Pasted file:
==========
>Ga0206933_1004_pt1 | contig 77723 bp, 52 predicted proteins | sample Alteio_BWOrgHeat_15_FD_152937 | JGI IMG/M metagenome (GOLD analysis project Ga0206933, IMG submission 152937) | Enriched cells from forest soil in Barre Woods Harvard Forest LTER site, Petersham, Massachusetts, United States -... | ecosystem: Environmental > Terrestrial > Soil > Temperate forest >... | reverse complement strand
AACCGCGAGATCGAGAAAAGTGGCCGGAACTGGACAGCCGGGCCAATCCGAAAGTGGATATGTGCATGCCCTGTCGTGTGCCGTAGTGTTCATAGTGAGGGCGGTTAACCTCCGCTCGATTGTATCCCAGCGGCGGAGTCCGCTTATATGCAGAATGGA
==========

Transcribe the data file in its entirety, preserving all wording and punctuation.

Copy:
>Ga0206933_1004_pt1 | contig 77723 bp, 52 predicted proteins | sample Alteio_BWOrgHeat_15_FD_152937 | JGI IMG/M metagenome (GOLD analysis project Ga0206933, IMG submission 152937) | Enriched cells from forest soil in Barre Woods Harvard Forest LTER site, Petersham, Massachusetts, United States -... | ecosystem: Environmental > Terrestrial > Soil > Temperate forest >... | reverse complement strand
AACCGCGAGATCGAGAAAAGTGGCCGGAACTGGACAGCCGGGCCAATCCGAAAGTGGATATGTGCATGCCCTGTCGTGTGCCGTAGTGTTCATAGTGAGGGCGGTTAACCTCCGCTCGATTGTATCCCAGCGGCGGAGTCCGCTTATATGCAGAATGGA